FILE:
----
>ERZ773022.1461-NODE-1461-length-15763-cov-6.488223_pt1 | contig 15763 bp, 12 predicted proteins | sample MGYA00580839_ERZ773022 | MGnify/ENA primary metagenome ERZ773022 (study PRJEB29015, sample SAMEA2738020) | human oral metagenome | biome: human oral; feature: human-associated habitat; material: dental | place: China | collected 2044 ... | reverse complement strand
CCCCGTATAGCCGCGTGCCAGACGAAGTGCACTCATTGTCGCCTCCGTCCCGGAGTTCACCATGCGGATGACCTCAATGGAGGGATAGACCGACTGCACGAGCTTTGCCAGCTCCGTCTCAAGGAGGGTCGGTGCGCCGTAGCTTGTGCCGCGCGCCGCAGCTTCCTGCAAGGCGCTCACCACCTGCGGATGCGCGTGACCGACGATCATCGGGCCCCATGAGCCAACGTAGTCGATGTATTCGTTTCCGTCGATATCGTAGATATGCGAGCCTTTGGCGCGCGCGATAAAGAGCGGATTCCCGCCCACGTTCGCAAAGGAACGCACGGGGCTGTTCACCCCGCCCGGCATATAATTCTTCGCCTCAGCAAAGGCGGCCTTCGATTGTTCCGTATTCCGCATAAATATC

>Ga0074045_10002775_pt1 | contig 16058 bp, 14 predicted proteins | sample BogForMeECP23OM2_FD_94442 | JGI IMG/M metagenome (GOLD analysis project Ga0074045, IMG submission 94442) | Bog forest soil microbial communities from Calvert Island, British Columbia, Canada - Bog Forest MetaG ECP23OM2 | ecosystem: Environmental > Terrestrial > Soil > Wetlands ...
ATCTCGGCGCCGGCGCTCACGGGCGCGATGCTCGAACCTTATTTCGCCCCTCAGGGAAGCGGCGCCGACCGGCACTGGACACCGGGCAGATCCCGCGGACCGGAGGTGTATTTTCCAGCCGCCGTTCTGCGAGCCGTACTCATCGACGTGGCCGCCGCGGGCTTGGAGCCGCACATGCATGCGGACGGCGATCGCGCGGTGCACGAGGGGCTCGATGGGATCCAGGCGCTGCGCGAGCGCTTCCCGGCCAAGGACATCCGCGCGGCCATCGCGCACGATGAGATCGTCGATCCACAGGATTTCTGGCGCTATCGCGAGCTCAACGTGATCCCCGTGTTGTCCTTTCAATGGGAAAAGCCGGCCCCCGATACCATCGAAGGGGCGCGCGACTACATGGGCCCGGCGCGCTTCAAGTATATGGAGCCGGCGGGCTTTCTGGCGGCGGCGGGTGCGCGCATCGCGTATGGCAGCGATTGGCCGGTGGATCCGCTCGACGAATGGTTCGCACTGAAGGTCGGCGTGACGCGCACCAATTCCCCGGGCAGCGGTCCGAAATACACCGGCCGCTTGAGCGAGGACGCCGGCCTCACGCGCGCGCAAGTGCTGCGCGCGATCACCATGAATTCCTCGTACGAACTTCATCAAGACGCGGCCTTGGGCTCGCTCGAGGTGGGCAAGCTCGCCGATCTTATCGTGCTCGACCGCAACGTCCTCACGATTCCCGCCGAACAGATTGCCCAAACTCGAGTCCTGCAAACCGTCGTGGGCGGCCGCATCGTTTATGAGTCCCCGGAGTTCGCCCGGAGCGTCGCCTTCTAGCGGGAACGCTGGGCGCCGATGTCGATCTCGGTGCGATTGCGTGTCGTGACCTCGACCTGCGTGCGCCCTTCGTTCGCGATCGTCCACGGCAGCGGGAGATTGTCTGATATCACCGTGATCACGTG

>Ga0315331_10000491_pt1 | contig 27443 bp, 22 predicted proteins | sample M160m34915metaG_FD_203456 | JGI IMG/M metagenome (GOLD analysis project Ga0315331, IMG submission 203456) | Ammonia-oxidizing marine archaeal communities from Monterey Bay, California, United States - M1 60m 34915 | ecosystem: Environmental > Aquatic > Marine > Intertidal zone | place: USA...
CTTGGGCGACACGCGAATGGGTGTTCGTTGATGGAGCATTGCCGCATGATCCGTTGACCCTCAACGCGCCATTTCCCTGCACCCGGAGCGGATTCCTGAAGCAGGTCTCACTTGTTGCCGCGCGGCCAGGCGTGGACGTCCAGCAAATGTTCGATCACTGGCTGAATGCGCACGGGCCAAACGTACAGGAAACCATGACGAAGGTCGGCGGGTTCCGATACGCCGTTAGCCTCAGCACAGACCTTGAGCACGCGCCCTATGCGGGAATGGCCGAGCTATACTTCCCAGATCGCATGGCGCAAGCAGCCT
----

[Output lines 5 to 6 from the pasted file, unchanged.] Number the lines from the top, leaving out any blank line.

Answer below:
>Ga0315331_10000491_pt1 | contig 27443 bp, 22 predicted proteins | sample M160m34915metaG_FD_203456 | JGI IMG/M metagenome (GOLD analysis project Ga0315331, IMG submission 203456) | Ammonia-oxidizing marine archaeal communities from Monterey Bay, California, United States - M1 60m 34915 | ecosystem: Environmental > Aquatic > Marine > Intertidal zone | place: USA...
CTTGGGCGACACGCGAATGGGTGTTCGTTGATGGAGCATTGCCGCATGATCCGTTGACCCTCAACGCGCCATTTCCCTGCACCCGGAGCGGATTCCTGAAGCAGGTCTCACTTGTTGCCGCGCGGCCAGGCGTGGACGTCCAGCAAATGTTCGATCACTGGCTGAATGCGCACGGGCCAAACGTACAGGAAACCATGACGAAGGTCGGCGGGTTCCGATACGCCGTTAGCCTCAGCACAGACCTTGAGCACGCGCCCTATGCGGGAATGGCCGAGCTATACTTCCCAGATCGCATGGCGCAAGCAGCCT